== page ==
An Extraordinary Voyage - Exploratory Upper-air Sounding over the South China Sea (Part II)
- Tuesday, 11th August 2015
2015.6.15 Fine becoming cloudy
After a day of cruising, the ship had reached southwest of Xisha, about 800 km from Hong Kong. Armed with experience from the previous two balloon launches, and with assistance from crew members, the launching work became smoother. We could finish up and send the data back to the Observatory within 3 hours every time. KC and I took turns to have breakfast and looked after the data reception. We could also spend some time to observe the cumulus clouds. They were cool with very sharp edges at the bottom parallel to the sea surface, like being chopped by a sharp knife (Figure 11).
Figure 11 A leisure moment on board to observe the clouds - Cumulus with rain shaft (left)
and sharp cloud edges at the bottom (right).
The sea state was better than we expected. The crew said that the weather and sea state would usually be the best from April to June in the South China Sea, with calm seas like a mirror. This is quite different from what we normally think of. We thought the southwest monsoon would be active in May and June, hence a wavy sea. We lost the chance for wave and swell watching, but fortunately we did not have to take sea-sick pills! The mobile phone rang at night, probably because there were oil-rigs nearby. It was signal from Vietnam. There was even a cold call from Hong Kong. Of course I would not answer as it was a roaming one!
2015.6.16 Cloudy with rain
As usual, when I got up in the morning, KC had everything ready. The ship already traveled to south of 10 N and west of 110 E, about 1500 km from Hong Kong. Mobile phone signal had totally lost. Radio noise was also dead, which meant this was the best time for launching radiosonde! It was cloudy today and there were heavy showers in the afternoon. The seas were moderate (Figure 12) but we hardly felt it on board. The experience gained at King's Park tells us that the balloon may burst earlier if it is raining. It is because moisture can stick onto the balloon surface and becomes ice when the balloon rises to upper atmosphere. The tension of the balloon may then be affected, leading to an early burst. This was proven again by the balloon launch on that night. The balloon passed through a thick layer of clouds (Figure 13, relative humidity reached 100% between 4 to 7 km height) and could not pass 100 hPa level, which was about 16 km high. This was the 'worst' launch during the whole voyage.
Figure 12 Waviest moment in the voyage with white horses.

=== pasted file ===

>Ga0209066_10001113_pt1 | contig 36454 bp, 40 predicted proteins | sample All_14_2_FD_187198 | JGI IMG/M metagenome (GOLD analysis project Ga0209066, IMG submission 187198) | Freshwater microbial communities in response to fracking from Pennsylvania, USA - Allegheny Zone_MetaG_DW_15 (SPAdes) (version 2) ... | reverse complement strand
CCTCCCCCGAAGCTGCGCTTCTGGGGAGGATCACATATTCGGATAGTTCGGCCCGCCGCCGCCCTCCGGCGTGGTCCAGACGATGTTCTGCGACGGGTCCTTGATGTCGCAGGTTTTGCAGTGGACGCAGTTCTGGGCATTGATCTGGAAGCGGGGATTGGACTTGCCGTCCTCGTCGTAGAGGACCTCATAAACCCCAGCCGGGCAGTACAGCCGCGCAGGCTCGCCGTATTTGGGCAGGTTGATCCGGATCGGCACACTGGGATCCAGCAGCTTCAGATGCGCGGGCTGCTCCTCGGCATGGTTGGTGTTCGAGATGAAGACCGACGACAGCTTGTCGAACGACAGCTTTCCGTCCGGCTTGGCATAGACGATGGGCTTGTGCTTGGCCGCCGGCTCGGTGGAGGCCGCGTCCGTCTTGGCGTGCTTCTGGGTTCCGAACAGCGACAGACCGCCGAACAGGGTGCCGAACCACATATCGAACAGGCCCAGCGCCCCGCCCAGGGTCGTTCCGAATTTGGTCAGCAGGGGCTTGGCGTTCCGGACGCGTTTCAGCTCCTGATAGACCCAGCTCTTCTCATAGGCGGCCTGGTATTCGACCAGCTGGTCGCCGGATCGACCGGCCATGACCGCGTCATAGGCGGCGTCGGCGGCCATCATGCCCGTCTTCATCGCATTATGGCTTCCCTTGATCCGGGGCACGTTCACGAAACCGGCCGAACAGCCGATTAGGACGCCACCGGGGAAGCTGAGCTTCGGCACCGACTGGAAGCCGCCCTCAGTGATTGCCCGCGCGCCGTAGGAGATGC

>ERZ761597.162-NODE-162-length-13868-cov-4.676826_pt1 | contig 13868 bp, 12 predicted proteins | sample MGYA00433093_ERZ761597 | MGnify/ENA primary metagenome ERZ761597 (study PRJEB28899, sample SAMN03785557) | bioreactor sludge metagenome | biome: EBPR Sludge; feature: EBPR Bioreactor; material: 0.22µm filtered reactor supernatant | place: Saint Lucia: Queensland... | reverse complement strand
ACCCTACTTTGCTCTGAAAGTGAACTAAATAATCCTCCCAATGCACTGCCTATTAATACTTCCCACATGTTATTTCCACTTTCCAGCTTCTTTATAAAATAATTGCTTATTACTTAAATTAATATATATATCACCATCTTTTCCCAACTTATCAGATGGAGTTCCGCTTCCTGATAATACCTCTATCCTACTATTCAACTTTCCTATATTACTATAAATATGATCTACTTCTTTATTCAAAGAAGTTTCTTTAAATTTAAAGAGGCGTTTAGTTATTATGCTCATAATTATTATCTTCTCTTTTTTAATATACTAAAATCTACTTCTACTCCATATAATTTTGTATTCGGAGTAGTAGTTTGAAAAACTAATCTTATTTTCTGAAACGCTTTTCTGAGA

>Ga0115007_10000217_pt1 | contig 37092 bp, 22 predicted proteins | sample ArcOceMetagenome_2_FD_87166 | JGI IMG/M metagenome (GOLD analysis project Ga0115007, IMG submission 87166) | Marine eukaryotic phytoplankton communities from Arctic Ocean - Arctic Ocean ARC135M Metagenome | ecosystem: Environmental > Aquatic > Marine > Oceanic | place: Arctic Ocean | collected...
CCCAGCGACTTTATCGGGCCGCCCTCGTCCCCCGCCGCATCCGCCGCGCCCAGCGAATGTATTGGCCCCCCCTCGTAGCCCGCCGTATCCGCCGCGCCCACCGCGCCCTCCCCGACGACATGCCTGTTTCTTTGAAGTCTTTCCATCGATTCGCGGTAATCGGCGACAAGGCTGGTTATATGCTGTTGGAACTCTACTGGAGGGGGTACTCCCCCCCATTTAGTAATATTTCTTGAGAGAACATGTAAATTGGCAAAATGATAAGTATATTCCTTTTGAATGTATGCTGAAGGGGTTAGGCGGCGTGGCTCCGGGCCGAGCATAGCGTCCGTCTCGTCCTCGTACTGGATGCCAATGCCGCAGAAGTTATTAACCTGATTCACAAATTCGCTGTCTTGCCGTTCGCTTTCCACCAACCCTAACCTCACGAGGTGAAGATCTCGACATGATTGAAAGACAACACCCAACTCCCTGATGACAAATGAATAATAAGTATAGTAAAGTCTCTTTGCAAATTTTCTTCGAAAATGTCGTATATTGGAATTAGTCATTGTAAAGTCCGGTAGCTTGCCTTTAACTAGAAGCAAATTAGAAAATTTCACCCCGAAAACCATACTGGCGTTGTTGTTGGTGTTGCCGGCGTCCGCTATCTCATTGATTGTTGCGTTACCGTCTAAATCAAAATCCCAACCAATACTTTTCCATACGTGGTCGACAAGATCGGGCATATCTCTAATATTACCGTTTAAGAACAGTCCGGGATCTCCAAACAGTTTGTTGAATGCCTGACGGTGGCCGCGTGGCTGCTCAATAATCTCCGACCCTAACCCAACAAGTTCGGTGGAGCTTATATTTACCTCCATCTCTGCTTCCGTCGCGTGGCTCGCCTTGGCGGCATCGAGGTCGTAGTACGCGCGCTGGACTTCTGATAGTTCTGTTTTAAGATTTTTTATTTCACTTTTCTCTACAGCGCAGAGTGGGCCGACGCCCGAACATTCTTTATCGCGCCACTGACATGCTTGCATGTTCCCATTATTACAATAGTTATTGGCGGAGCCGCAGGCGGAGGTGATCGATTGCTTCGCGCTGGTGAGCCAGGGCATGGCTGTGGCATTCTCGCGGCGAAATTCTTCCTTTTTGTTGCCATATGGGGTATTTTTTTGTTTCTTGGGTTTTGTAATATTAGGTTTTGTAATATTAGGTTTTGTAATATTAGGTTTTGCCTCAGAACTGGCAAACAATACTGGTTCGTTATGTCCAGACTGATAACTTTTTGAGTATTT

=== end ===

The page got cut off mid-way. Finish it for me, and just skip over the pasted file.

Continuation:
Figure 13 Upper-air meteorological information on the night of 16 June. Balloon passed through
cloud layer at about 4-7 km high and burst at around 16 km height.
2015.6.17 Partly cloudy becoming fine
It was about 600 km from our destination, Singapore, in the early morning. KC and I prepared for the last balloon launch in the morning. There would be no further launch at night as the crew would be busy preparing for mooring when the ship headed closer to landmass. The weather turned better today. Twilight sneaked out from the cloud deck and crepuscular rays blessed the Earth from the cloud gaps (Figure 14). It was such a beautiful picture together with the waves generated by the ship. Launching a balloon became an enjoyable task and it was concluded almost perfectly. Following the Third Officer, we had a walk on the deck. It swept away all the dull feeling being stuck inside the cabin in the past few days. Of course we took the good opportunities to take photos down under the mast in the bow.
Figure 14 Twilight (left) and crepuscular rays (right).
The marine traffic had become busy after dinner. Ships were seen traversing orderly on the navigation radar. Though not far from Singapore, the crew was paying extra attention tonight. It was because an oil tanker was hijacked in nearby waters just a week ago and communication equipment on board was damaged. The tanker and the crew were all towed away (see related news). The crew ought to be in high alert when they were on duty for the "Pirate Shift". As pirates normally ride on speed boats and board the ship from the stern, the crew had to pay particular attention to the sound of speed boat engines. As told by the crew, oil tankers were the usual targets as they contained millions of US dollars of oil or diesel. The pirates would pump them away or ask for a ransom. Merchant ships, on the other hand, only have goods and they are too heavy to be taken away. That is why the pirates normally take the easier targets, namely the oil tankers.
The ship entered the Singapore Strait slowly after midnight. The smell of pandan cake was in my dreams. I took the opportunity in the morning to thank Captain Duan with a set of the Observatory souvenir stamps for his great hospitality and assistance during the past few days (Figure 15). With the assistance from the local agent, we passed the customs and immigration and entered Singapore. That concluded the amazing 6-night / 5-day balloon launching voyage.
Figure 15 The author (left) thanked Captain Duan Shaoda (right) for his support of the exploratory launch.
We are now analyzing the data obtained during this voyage to see if there are any potential benefits to weather forecasting. In any case, if upper-air sounding can be made over the South China Sea, it should assist typhoon prediction and also contribute positively to the navigation safety on the "One Road" .
Last but not least, we would like to express our sincere gratitude to Orient Overseas Container Line Ltd. for their full support. Special thanks go to Captain Duan Shaoda and his team for their kind assistance and endurance. Also big thanks to the cook for the delicious meals so that we did not feel home-sick on board!
 "One Road" means 21st Century Maritime Silk Road in the "One Belt One Road" initiative.